RTL: I went to school at Ferris State University studying advertising from 1987 to 1992. I then started my career in copywriting and didn't really like the atmosphere at the agency level, and alternatively went into sales. I basically have always been in sales for other companies, and then I started a tech company of my own around 2001. It evolved into a security company as I took in a couple partners, then years later, I dissolved it during the mortgage crisis recession, taking a job selling for a competitor of mine. TPB: What is the story behind the name?
RTL: Really the name just started because we were trying to come up with something sexy, different, and fun and I really didn't want my own name as the brand. There are enough sauces made by enough people who think they need to put their name on the bottle because it's "theirs". Sauce Gone Wild was never about "me", it was about the people who enjoy it, and about inspiring them to go out, stay positive, reinvent themselves, take some wild risks during that tough time especially, and just enjoy their lives to the fullest. We thought the name "sauce gone wild" really spoke to those people that we wanted using our products. TPB: When did you start?
RTL: The company started conceptually right after the mortgage crisis around 2009. It took a couple more years to get the legal part done, regulations, logos, labeling, supplier sourcing, etc., and most importantly a really good co-packer that was willing to work with us that we could count on. Without someone to make your product for you to your specifications, and to put up with you, while you are obsessed with your quality and appearance, you have nothing but a dream. The key is to find someone that is willing to help you and listen to you. TPB: Where are your sauces manufactured today?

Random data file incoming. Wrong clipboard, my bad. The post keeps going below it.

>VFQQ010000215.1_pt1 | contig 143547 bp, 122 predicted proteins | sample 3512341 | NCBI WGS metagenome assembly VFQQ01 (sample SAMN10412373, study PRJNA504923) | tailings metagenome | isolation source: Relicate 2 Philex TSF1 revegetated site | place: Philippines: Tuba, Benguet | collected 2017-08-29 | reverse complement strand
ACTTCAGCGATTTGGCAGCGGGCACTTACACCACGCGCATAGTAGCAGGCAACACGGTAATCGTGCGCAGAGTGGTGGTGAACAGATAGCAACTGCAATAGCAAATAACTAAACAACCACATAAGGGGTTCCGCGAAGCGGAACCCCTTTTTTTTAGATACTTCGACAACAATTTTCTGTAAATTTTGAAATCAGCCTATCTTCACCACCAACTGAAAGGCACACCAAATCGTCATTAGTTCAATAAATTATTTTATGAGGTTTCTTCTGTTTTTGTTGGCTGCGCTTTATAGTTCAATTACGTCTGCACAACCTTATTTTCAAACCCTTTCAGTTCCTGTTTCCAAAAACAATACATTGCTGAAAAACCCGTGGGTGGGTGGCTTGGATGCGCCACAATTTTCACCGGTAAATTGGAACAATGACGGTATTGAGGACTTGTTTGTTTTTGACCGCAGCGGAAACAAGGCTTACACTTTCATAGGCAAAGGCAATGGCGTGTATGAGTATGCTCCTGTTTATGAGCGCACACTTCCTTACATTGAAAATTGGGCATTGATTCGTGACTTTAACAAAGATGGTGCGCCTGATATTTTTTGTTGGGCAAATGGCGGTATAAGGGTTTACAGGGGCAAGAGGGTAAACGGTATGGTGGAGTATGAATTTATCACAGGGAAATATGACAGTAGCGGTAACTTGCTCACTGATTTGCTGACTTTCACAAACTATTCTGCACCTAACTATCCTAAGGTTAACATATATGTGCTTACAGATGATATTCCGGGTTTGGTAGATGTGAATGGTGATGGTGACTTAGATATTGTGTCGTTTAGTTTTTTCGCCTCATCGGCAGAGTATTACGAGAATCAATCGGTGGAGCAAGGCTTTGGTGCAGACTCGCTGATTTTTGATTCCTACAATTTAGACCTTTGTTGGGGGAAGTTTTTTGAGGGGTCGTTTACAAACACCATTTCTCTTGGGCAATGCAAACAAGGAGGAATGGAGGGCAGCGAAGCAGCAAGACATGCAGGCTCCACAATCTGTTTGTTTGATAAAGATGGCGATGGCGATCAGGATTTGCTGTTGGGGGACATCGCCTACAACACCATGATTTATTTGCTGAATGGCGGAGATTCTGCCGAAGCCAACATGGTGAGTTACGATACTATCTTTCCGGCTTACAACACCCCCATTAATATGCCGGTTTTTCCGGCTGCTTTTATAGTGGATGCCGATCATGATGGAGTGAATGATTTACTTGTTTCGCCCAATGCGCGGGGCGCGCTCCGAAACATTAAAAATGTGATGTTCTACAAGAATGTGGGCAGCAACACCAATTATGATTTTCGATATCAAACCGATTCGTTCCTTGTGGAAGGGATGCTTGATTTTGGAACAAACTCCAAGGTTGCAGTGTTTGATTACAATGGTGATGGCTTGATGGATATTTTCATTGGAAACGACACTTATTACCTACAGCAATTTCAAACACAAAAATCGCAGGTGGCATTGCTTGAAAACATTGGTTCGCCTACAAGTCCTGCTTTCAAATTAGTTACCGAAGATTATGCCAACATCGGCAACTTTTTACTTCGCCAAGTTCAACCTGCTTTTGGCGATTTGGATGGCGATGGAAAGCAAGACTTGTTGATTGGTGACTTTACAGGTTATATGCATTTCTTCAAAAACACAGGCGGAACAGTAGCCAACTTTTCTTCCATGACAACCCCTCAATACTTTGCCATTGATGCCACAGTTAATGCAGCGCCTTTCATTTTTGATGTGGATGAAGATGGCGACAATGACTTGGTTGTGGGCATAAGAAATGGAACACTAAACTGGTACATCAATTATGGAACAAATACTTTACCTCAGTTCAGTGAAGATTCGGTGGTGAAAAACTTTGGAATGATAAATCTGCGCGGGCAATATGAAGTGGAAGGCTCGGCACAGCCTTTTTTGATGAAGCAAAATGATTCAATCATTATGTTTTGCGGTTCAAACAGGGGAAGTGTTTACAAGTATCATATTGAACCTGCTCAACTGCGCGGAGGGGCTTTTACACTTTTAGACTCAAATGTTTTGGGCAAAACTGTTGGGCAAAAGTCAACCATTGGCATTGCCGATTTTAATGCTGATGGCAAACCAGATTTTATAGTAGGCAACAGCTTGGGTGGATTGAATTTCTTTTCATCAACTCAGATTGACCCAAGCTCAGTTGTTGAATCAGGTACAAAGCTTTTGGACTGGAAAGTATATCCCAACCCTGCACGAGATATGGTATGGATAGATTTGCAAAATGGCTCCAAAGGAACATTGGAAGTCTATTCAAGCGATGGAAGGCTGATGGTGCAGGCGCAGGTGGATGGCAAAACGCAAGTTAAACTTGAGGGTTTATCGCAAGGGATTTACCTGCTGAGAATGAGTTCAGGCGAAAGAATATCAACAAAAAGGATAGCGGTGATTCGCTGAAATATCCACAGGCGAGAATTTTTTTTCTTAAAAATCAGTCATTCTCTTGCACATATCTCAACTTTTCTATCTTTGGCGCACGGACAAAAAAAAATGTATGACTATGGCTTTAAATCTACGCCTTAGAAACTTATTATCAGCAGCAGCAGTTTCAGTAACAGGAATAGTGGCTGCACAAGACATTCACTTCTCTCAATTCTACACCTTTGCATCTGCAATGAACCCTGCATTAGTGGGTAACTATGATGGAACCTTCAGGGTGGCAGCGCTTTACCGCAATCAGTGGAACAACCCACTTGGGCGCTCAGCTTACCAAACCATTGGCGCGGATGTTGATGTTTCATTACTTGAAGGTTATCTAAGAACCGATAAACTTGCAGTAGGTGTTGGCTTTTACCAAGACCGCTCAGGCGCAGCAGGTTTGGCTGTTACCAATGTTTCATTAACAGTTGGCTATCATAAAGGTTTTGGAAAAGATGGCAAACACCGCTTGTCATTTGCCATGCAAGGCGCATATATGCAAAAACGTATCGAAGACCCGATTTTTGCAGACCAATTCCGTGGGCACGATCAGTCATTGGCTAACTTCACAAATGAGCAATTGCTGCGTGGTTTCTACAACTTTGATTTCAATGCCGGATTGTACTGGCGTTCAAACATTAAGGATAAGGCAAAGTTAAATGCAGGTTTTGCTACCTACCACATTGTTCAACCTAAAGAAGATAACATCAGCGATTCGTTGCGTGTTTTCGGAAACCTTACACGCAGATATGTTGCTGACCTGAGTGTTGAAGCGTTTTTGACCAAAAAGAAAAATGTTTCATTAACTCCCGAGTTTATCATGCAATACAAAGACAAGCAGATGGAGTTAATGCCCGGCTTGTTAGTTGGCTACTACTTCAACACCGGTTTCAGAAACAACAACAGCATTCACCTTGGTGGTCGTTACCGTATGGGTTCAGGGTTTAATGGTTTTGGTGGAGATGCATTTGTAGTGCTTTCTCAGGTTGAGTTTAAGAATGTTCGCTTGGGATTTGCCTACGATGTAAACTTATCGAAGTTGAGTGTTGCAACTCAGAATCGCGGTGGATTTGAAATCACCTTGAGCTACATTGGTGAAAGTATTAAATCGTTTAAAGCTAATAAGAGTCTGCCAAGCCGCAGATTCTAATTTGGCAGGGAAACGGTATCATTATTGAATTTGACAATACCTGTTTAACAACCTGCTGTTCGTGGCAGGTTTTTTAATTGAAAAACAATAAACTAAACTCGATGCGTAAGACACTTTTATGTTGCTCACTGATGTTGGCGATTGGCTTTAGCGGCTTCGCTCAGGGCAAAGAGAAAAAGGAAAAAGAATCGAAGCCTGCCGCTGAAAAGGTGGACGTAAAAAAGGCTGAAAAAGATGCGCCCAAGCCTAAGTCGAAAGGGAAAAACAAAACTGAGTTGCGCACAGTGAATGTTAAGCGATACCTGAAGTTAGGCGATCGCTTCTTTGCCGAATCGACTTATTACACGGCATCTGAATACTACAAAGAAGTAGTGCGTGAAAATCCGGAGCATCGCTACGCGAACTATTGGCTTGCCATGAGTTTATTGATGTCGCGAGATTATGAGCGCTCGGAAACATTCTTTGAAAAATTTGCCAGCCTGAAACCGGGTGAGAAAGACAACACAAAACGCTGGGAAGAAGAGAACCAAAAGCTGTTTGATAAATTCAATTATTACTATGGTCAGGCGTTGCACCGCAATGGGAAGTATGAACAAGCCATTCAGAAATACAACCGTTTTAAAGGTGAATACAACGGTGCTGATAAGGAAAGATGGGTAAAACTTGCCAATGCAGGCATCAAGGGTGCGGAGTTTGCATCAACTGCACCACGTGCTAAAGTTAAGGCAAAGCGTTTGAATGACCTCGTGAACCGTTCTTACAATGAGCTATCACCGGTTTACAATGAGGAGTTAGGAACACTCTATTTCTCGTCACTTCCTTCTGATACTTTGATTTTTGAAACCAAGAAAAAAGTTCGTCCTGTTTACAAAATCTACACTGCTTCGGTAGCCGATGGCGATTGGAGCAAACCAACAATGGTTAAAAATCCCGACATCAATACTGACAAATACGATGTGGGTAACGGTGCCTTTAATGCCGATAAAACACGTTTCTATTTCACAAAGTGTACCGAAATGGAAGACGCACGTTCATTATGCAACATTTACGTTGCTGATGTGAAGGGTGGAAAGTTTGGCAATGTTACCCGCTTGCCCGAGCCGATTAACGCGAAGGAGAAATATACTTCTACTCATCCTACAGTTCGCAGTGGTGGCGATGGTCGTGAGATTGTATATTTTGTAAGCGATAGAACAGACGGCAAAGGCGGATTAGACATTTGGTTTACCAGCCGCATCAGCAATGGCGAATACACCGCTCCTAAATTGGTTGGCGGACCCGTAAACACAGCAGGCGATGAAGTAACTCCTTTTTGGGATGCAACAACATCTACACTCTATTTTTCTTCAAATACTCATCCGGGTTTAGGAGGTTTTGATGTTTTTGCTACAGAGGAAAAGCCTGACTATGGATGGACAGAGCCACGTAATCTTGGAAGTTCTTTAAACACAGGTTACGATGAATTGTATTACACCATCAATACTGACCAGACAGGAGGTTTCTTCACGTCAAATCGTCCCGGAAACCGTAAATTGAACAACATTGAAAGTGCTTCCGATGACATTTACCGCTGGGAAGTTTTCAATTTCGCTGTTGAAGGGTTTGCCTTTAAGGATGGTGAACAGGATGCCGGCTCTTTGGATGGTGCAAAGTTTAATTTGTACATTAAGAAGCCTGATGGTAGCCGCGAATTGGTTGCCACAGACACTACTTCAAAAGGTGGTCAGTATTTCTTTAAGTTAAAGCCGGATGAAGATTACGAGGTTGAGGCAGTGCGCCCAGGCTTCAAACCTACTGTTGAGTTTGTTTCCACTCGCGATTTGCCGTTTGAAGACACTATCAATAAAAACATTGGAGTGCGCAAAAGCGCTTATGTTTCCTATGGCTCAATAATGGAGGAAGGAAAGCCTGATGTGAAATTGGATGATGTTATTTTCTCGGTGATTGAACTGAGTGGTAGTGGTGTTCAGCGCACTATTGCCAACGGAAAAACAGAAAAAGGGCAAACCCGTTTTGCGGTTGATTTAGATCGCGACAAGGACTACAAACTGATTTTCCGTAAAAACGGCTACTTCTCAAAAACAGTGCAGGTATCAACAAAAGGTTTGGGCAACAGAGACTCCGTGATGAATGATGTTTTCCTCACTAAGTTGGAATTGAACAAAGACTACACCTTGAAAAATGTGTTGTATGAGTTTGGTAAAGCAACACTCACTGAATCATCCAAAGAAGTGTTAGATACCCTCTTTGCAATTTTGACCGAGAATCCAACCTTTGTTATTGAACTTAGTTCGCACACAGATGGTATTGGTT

RTL: Our sauces are made in Saranac Michigan. They are also made in Chicago, Illinois for some grocery distribution in the Midwest. TPB: How do you distribute your product?
RTL: We use several distribution channels. We are using our partners at Sysco Foods Grand Rapids, Michigan, who were the first to give us a shot. We have developed a great working relationship together and they and their reps have really helped us build the company. As customers demanded our products in other markets, we have also added Van Eerden Foods to help with eastern Michigan, and Greco Distributing out of Chicago, Illinois to start a Midwest push. We also use US Foods, and Sysco Hampton Roads Virginia for some Southeastern United States distribution that we are trying to get going. TPB: How many employees do you have?
RTL: Our model does not really support employee or brick-and-mortar type techniques at this time. All of our efforts are subcontracted out to people who make the sauce, sell the sauce, and distribute the sauce, etc. I also have accountants and lawyers who handle this aspects as subcontractors, per se. I do a lot of corporate selling at the executive level now, but also still love to go out and visit local restaurants/ bars, and demo the sauces. I do a lot of food shows and personal appearances as "Texas Wild" at sports bars, and larger venues such as Casinos and sporting events. TPB: How many restaurants are using your sauces today?